China's Zhurong Mars rover completing mission

The primary mission life of China’s Zhurong Mars rover comes to an end this weekend, although the vehicle could operate well beyond that.
Zhurong was designed with a life-expectancy of three months. Its primary mission was searching for signs of water-ice, monitoring weather, and studying surface composition.

The Tianwen-1 orbiter, which provides the mission's telecom link, is now scheduled to alter its orbit to begin remote sensing of the surface and assessing the Mars atmosphere. Its mission life-expectancy is at least a year.

Beijing Mission Control reports both the rover and orbiter are in good condition and functioning well.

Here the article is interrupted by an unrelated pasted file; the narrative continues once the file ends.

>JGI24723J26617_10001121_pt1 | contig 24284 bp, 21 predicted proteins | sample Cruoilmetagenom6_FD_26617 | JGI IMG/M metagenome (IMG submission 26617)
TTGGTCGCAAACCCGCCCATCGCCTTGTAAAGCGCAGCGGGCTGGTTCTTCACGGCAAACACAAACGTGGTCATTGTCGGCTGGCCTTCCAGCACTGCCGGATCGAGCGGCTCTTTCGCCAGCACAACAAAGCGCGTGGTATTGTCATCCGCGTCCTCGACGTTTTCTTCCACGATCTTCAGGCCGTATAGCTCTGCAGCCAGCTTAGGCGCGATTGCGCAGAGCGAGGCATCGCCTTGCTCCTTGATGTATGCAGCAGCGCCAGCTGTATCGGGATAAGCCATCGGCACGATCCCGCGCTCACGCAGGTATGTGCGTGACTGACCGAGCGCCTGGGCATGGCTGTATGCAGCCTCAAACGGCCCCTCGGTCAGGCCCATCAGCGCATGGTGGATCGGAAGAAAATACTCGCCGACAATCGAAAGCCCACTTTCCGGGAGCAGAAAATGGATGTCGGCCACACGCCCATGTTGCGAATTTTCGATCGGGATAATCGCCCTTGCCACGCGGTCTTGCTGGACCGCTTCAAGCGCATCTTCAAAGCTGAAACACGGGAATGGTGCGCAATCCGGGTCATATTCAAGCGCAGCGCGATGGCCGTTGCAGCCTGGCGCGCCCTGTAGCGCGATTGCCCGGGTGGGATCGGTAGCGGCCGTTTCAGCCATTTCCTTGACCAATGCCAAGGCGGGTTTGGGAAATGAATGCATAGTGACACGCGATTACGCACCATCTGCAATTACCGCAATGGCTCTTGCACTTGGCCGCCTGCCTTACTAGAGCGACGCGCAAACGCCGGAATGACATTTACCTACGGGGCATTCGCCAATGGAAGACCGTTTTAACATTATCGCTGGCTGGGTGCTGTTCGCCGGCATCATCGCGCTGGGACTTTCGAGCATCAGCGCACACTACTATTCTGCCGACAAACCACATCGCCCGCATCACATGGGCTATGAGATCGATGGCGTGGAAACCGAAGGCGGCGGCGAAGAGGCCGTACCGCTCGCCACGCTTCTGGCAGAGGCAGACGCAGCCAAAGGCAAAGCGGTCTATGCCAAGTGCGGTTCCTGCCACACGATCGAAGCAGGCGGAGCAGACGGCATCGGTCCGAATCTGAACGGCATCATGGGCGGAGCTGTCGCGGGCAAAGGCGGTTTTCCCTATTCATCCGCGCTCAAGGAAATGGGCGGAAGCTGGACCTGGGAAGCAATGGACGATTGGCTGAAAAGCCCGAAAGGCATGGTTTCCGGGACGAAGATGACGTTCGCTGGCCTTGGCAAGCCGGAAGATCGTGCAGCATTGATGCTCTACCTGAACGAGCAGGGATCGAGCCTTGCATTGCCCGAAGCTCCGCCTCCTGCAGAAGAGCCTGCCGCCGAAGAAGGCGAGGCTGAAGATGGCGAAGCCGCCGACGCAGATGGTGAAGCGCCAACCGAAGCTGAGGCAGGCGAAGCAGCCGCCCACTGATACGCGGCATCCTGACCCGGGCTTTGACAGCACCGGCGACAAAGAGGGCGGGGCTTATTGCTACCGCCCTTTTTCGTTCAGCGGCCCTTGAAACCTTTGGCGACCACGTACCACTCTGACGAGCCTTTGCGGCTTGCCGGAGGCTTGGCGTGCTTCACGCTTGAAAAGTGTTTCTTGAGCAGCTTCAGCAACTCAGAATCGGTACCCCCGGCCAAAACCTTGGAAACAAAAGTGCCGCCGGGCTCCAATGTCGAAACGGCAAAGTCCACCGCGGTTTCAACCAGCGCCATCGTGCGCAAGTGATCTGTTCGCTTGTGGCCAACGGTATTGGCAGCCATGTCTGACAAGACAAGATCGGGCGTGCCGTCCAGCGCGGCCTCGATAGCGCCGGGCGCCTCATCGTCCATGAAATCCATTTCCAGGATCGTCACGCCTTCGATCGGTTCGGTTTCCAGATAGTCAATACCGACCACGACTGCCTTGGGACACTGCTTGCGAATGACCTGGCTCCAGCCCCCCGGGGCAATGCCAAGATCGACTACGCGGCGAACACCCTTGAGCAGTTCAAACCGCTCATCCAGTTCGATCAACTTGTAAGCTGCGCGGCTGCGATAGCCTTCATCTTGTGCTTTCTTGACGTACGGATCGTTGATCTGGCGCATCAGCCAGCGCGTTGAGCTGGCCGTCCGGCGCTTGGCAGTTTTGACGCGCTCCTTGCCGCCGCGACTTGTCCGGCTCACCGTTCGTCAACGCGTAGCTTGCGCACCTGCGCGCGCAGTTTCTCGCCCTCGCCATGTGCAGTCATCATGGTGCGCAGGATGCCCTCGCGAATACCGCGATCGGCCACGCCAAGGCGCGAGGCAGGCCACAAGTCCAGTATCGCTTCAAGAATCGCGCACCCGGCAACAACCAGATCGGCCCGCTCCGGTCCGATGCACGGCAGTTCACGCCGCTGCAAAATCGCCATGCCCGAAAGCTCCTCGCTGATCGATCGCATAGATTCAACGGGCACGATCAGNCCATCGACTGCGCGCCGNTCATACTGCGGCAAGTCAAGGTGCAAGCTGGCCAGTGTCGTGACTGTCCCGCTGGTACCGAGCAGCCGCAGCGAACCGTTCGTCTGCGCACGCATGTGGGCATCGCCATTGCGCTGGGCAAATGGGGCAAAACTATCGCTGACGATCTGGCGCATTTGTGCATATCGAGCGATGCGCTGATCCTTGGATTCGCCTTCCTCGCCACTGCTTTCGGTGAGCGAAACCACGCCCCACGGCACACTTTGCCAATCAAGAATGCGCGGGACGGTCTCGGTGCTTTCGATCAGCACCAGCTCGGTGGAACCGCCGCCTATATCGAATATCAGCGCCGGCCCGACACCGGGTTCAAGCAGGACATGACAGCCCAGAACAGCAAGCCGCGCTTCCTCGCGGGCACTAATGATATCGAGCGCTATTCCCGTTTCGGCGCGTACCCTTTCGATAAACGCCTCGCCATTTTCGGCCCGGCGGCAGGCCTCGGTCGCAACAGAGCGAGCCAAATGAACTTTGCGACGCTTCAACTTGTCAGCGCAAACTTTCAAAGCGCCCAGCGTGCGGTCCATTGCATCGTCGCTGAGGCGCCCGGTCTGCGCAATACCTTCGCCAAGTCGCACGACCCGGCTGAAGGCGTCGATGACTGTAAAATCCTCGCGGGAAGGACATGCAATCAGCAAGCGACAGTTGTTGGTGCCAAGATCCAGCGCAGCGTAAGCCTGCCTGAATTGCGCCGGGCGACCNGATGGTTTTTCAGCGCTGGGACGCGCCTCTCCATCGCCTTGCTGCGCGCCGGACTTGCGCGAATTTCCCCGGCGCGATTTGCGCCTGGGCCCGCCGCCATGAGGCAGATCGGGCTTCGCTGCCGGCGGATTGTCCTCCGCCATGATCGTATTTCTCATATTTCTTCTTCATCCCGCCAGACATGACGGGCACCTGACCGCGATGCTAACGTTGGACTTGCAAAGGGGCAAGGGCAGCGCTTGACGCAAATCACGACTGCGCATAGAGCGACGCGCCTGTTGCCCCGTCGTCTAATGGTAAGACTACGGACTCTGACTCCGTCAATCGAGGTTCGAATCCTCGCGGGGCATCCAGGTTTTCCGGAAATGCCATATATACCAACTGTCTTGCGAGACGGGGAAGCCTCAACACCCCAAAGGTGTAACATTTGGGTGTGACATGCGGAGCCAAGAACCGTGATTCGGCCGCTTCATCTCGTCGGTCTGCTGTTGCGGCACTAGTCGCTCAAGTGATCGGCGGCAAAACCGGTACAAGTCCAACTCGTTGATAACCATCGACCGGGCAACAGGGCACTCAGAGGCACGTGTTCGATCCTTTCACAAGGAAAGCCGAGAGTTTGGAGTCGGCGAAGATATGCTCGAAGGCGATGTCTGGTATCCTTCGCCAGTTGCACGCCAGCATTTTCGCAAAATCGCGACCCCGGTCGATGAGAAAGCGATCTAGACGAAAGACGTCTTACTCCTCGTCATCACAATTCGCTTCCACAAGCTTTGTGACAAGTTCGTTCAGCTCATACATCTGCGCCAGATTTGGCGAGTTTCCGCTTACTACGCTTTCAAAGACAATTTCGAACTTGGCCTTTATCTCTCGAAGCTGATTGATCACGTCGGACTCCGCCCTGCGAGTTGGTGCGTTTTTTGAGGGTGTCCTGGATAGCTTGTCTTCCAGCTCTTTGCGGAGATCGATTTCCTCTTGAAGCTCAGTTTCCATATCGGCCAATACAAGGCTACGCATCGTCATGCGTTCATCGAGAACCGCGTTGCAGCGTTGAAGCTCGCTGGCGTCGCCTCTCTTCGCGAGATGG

China's Yutu-2 rover on the far side of the Moon had a similar three-month life-expectancy. It has been operating for more than two and a half years, though it has travelled a shorter distance than Zhurong. Meanwhile, some 400 million kilometers closer to home, China is preparing the next mission to its space station.

After the current three-month crewed mission ends in September, a cargo vessel will be launched to provision the space station for a six-month crewed mission scheduled for launch in October.